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After mom screams for help, strangers help revive her choking 1-year-old son

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© Denise Crosby / The Beacon-News/Chicago Tribune/TNS Nicholas Ortiz enjoys an afternoon at Phillips Park with his 2-year-old brother Ethan and mom Reyna after a choking scare a few days earlier.

By Denise Crosby, Chicago Tribune
AURORA

This column is as much a feel-good piece about angels around us as it is a cautionary tale about the dangers of small children choking on even little pieces of food that most moms would consider healthy and safe.

Cheerios. That's what busy Aurora mom Reyna Martinez put on 1-year-old son Nicholas Ortiz's high chair early one Friday afternoon to keep him occupied while she got his older brother dressed after both little boys had just gotten a bath.

It's the standard go-to, as any mom or grandma will tell you, because those tiny bits of oat cereal are small enough even those with few or no teeth can gum them efficiently.

At least that's what I thought. And so did Martinez.

As she was putting clothes on 2-year-old Ethan, she turned to check on his little brother, and to her horror, realized he was struggling to breathe.

The Aurora woman knew what to do. Her 2-month-old had been born prematurely, so she and long-time partner Jonathon Ortiz had both taken CRP classes at the hospital as a prerequisite for his release to go home.

Martinez started the emergency procedure, she said, but when her son did not immediately respond and his color grew more ominous, "I froze up," she said.

Making matter worse, she and the boys' father were sharing a cell phone for a couple days while the second one was getting repaired. And Ortiz had taken it to work that day.

"When I picked Nick up, he was like a limp doll," Martinez recalls, as she ran out the back door and into the alley of her North Avenue apartment, where usually a cluster of people would be standing.

Not so on this day. Nor could Martinez get anyone to answer doors when she began pounding for help.

With her son still unresponsive, the desperate mom ran back into the house, ordered a now-terrified Ethan to stay put, and rushed out the front door to the street, where she stood, screaming for help.

That's when the angel came in to the story. Two, as a matter of fact.

The first was 49-year-old Humberto Coyt, who was delivering flowers for his shop, Floreria Mexico, when he saw the mom and baby.

Coyt, who is a kidney transplant recipient and used to hospitals and emergency situations, said he immediately stopped his minivan and jumped out. Then he gave his cell phone to the frightened mother so she could call 911 and took the limp baby from her arms.

The second angel: Veronica Esparza, a clerical worker at East Aurora High School, was on her way to the bank to get money so her teenage daughter could go to the Tomcat football game that evening when "something made me look back."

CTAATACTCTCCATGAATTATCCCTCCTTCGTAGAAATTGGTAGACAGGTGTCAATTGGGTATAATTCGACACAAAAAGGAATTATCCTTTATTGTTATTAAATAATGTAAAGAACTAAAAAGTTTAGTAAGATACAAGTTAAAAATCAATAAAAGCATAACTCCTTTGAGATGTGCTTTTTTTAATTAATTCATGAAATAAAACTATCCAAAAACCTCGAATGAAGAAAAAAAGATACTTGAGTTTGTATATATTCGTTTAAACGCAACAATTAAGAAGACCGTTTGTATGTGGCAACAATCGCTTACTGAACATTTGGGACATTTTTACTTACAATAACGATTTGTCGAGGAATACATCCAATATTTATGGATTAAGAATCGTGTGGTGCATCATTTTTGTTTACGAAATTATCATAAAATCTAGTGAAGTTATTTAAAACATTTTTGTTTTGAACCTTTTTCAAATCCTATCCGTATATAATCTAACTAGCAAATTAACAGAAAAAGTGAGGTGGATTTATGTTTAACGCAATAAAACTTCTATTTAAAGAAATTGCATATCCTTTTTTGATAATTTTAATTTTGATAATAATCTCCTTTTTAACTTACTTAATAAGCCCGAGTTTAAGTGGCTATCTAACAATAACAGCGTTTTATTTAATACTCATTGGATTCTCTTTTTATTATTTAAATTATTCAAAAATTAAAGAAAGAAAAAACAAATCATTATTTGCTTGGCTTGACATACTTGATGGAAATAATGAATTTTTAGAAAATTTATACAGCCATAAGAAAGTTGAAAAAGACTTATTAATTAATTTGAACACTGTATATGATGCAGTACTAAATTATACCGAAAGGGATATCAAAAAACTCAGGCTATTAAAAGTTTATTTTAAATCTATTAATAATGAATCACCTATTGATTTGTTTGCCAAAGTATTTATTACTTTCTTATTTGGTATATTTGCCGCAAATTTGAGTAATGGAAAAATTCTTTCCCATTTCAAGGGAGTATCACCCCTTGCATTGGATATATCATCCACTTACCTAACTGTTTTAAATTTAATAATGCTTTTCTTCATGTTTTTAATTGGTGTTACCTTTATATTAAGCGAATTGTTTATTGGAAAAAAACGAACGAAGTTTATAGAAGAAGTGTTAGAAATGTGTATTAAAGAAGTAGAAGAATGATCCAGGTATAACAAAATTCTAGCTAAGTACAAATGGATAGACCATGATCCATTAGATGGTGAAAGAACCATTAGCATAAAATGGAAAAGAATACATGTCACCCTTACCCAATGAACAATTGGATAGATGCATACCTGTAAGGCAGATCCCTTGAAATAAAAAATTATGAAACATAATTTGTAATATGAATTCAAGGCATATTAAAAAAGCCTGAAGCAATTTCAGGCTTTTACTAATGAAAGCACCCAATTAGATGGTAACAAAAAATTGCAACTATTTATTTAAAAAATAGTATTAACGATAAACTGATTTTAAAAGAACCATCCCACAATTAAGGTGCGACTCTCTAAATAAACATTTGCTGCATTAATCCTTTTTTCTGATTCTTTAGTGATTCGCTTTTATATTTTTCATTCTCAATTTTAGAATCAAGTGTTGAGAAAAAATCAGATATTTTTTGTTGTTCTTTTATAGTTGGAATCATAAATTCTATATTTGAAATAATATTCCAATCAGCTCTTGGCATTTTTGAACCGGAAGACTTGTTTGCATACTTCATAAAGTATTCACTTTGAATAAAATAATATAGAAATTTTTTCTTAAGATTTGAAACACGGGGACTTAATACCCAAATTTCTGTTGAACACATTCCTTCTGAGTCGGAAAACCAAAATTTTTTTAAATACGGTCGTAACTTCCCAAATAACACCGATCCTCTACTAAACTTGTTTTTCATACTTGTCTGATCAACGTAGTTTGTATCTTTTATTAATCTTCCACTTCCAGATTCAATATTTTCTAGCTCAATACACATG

What she saw was panic in the street.

She turned her car around. And as the baby was placed in the back seat of Coyt's delivery van, she gave thanks to the CPR training East Aurora puts employees through every couple years.

"The problem was, I had no idea what was wrong with the baby," she told me. "The mother was in such a panic and said something about his bath, so I thought maybe he'd taken in too much water."

"His hands were dark blue and his feet were dark blue too," Coyt told me later.

"I thought he was gone," admitted Esparza.

His mother thought the same thing.

Both strangers began working on the baby. Then, with one press of her fingers to little Nick's tiny chest, he suddenly "made a bubble sound," said Esparza, and his eyes popped open so unexpectedly, "I thought he had died."

Instead, he began shallow breathing.

"The baby is moving! The baby is moving!" Coyt remembers crying out.

Moments later, the ambulance arrived. According to a spokesman with the Aurora Fire Department, the call to Central Fire Station came in at 1:20 p.m., and when paramedics got to the scene, the baby was, indeed, breathing. Nicholas was taken to Rush Copley Medical Center, where he was stabilized; then transferred to Loyola Medical Center where a series of tests, including an MRI, were performed before his release.

A doctor told his mother the baby likely went a few minutes without air. But when I met up with Nicholas at Phillips Park, along with his mom and two brothers, he showed no signs of having survived such a close call, greeting me first with healthy skepticism, then with a series of dimpled smiles.

Martinez was also told by the medical staff Nicholas likely put too many Cheerios into his mouth at once. Some kids can handle this kind of over-stuffing, I've found out over the years, others not so much. Which is why, for me personally, choking has always been and will always be my one greatest fear when it comes to little kids.

"I never had any issues with Ethan," said Martinez, but now "we watch everything Nick puts into his mouth."

Needless to say, it's been an emotional few days for everyone involved in this story. Esparza said after Nicholas was taken away in the ambulance, all she could do was sit in the car and cry, thinking of her own 3-year-old at home. Later, she helped take tickets at the football game ... but admits it was not until after Saturday that she was able to stop thinking about the incident.

Martinez and Ortiz are grateful parents, and both are eager to meet with Coyt and Esparza in the near future, to thank them in person for helping save their little boy.

"Angels were watching over you," Coyt said to Martinez when she called him after things had settled down at the hospital. "I was glad I could help you."

"Such a beautiful little baby," said Esparza. "I'm just so thankful he's OK."

Visit the Chicago Tribune at www.chicagotribune.com

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